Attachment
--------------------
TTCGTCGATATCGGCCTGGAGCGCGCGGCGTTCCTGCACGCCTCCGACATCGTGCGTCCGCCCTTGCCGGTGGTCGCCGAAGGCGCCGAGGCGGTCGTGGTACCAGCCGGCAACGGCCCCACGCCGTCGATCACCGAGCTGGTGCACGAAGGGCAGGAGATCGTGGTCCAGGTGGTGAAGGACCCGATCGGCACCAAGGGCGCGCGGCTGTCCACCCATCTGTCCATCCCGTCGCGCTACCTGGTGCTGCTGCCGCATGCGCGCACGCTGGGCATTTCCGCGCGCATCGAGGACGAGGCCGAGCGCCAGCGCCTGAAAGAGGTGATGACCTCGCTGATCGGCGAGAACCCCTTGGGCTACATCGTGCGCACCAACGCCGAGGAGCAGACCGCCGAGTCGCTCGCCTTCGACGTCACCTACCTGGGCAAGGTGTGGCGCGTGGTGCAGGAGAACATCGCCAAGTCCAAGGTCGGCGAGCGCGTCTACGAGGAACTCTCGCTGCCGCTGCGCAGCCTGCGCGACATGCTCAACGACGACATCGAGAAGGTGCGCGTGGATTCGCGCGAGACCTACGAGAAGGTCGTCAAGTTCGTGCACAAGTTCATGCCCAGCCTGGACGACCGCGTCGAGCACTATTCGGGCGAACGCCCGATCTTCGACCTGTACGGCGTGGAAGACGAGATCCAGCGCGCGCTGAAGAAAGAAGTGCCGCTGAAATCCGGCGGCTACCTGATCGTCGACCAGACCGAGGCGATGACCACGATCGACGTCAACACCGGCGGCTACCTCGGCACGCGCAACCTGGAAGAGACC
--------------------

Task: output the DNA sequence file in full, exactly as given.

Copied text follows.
TTCGTCGATATCGGCCTGGAGCGCGCGGCGTTCCTGCACGCCTCCGACATCGTGCGTCCGCCCTTGCCGGTGGTCGCCGAAGGCGCCGAGGCGGTCGTGGTACCAGCCGGCAACGGCCCCACGCCGTCGATCACCGAGCTGGTGCACGAAGGGCAGGAGATCGTGGTCCAGGTGGTGAAGGACCCGATCGGCACCAAGGGCGCGCGGCTGTCCACCCATCTGTCCATCCCGTCGCGCTACCTGGTGCTGCTGCCGCATGCGCGCACGCTGGGCATTTCCGCGCGCATCGAGGACGAGGCCGAGCGCCAGCGCCTGAAAGAGGTGATGACCTCGCTGATCGGCGAGAACCCCTTGGGCTACATCGTGCGCACCAACGCCGAGGAGCAGACCGCCGAGTCGCTCGCCTTCGACGTCACCTACCTGGGCAAGGTGTGGCGCGTGGTGCAGGAGAACATCGCCAAGTCCAAGGTCGGCGAGCGCGTCTACGAGGAACTCTCGCTGCCGCTGCGCAGCCTGCGCGACATGCTCAACGACGACATCGAGAAGGTGCGCGTGGATTCGCGCGAGACCTACGAGAAGGTCGTCAAGTTCGTGCACAAGTTCATGCCCAGCCTGGACGACCGCGTCGAGCACTATTCGGGCGAACGCCCGATCTTCGACCTGTACGGCGTGGAAGACGAGATCCAGCGCGCGCTGAAGAAAGAAGTGCCGCTGAAATCCGGCGGCTACCTGATCGTCGACCAGACCGAGGCGATGACCACGATCGACGTCAACACCGGCGGCTACCTCGGCACGCGCAACCTGGAAGAGACC